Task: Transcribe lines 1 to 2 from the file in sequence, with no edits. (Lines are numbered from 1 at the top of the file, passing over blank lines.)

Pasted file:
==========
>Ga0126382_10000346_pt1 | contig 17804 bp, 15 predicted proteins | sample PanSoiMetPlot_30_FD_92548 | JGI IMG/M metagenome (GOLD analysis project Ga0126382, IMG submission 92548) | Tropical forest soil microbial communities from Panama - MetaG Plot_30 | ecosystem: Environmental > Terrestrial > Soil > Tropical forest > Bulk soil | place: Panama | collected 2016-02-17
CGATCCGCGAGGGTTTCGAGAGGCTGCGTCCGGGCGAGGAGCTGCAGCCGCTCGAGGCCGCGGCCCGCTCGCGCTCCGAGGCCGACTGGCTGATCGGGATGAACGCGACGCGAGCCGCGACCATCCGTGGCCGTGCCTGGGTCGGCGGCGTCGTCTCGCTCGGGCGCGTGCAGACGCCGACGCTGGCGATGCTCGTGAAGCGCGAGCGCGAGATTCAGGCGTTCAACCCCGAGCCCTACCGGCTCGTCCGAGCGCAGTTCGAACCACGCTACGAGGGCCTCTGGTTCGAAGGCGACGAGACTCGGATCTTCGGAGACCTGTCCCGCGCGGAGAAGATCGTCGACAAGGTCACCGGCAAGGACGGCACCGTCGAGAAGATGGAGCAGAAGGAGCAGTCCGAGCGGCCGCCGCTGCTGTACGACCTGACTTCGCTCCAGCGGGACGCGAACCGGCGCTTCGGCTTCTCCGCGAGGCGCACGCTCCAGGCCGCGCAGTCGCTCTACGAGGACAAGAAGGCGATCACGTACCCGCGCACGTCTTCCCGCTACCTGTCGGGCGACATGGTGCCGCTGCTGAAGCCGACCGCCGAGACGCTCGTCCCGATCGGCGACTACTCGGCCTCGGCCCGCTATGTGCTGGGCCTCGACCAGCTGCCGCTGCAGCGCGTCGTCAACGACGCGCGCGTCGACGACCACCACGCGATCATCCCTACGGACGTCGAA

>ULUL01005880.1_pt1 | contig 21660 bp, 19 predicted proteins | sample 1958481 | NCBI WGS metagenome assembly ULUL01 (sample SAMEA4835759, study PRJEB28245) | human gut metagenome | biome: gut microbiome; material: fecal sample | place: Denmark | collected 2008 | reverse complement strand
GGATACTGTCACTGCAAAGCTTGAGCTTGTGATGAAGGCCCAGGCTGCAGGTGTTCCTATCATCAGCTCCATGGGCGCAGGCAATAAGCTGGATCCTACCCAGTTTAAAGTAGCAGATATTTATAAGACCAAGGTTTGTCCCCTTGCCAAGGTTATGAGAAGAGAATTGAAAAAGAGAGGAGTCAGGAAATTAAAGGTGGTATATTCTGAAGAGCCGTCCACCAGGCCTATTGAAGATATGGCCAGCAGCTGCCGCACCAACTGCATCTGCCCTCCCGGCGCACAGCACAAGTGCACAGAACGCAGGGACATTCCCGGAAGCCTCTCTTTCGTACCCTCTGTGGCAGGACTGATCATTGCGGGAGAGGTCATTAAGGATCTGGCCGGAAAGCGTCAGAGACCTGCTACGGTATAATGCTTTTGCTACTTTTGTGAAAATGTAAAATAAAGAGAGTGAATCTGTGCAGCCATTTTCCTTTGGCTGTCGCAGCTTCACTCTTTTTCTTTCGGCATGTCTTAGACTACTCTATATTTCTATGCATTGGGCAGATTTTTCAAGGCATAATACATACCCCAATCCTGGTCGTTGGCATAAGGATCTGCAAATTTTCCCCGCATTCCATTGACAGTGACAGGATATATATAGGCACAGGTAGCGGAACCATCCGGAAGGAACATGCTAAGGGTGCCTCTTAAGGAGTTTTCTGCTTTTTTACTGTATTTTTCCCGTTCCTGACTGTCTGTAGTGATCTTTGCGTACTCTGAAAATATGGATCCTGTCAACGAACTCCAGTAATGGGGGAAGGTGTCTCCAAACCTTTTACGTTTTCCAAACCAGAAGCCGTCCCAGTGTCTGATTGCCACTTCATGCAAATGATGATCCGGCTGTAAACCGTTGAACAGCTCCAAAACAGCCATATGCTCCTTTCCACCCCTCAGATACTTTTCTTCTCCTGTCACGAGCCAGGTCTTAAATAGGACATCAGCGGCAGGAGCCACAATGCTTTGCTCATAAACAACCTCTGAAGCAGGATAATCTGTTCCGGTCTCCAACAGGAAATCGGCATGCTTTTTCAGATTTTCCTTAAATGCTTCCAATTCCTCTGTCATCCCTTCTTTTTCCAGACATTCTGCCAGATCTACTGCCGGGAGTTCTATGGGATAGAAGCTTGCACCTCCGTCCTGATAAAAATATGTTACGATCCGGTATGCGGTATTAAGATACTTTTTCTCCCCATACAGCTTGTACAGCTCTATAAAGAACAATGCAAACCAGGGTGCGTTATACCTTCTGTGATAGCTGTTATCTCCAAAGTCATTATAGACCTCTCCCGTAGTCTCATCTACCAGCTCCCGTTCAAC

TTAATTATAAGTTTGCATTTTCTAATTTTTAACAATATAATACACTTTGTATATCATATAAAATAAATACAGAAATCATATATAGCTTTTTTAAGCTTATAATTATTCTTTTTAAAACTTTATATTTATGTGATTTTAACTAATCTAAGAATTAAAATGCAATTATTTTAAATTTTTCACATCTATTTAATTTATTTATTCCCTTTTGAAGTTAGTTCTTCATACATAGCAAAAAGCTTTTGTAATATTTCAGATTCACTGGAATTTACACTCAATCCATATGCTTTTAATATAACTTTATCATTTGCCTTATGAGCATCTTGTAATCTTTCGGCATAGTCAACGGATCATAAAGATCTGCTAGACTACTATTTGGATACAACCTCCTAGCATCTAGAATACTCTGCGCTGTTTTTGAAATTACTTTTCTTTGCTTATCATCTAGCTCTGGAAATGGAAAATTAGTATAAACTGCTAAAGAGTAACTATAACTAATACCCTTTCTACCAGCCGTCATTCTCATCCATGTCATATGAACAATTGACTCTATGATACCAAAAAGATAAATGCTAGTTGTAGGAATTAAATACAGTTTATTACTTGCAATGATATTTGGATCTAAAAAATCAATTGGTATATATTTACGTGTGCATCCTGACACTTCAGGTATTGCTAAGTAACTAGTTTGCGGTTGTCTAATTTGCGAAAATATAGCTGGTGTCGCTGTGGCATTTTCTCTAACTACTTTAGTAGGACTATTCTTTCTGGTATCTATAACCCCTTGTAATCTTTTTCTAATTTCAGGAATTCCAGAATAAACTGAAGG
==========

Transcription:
>Ga0126382_10000346_pt1 | contig 17804 bp, 15 predicted proteins | sample PanSoiMetPlot_30_FD_92548 | JGI IMG/M metagenome (GOLD analysis project Ga0126382, IMG submission 92548) | Tropical forest soil microbial communities from Panama - MetaG Plot_30 | ecosystem: Environmental > Terrestrial > Soil > Tropical forest > Bulk soil | place: Panama | collected 2016-02-17
CGATCCGCGAGGGTTTCGAGAGGCTGCGTCCGGGCGAGGAGCTGCAGCCGCTCGAGGCCGCGGCCCGCTCGCGCTCCGAGGCCGACTGGCTGATCGGGATGAACGCGACGCGAGCCGCGACCATCCGTGGCCGTGCCTGGGTCGGCGGCGTCGTCTCGCTCGGGCGCGTGCAGACGCCGACGCTGGCGATGCTCGTGAAGCGCGAGCGCGAGATTCAGGCGTTCAACCCCGAGCCCTACCGGCTCGTCCGAGCGCAGTTCGAACCACGCTACGAGGGCCTCTGGTTCGAAGGCGACGAGACTCGGATCTTCGGAGACCTGTCCCGCGCGGAGAAGATCGTCGACAAGGTCACCGGCAAGGACGGCACCGTCGAGAAGATGGAGCAGAAGGAGCAGTCCGAGCGGCCGCCGCTGCTGTACGACCTGACTTCGCTCCAGCGGGACGCGAACCGGCGCTTCGGCTTCTCCGCGAGGCGCACGCTCCAGGCCGCGCAGTCGCTCTACGAGGACAAGAAGGCGATCACGTACCCGCGCACGTCTTCCCGCTACCTGTCGGGCGACATGGTGCCGCTGCTGAAGCCGACCGCCGAGACGCTCGTCCCGATCGGCGACTACTCGGCCTCGGCCCGCTATGTGCTGGGCCTCGACCAGCTGCCGCTGCAGCGCGTCGTCAACGACGCGCGCGTCGACGACCACCACGCGATCATCCCTACGGACGTCGAA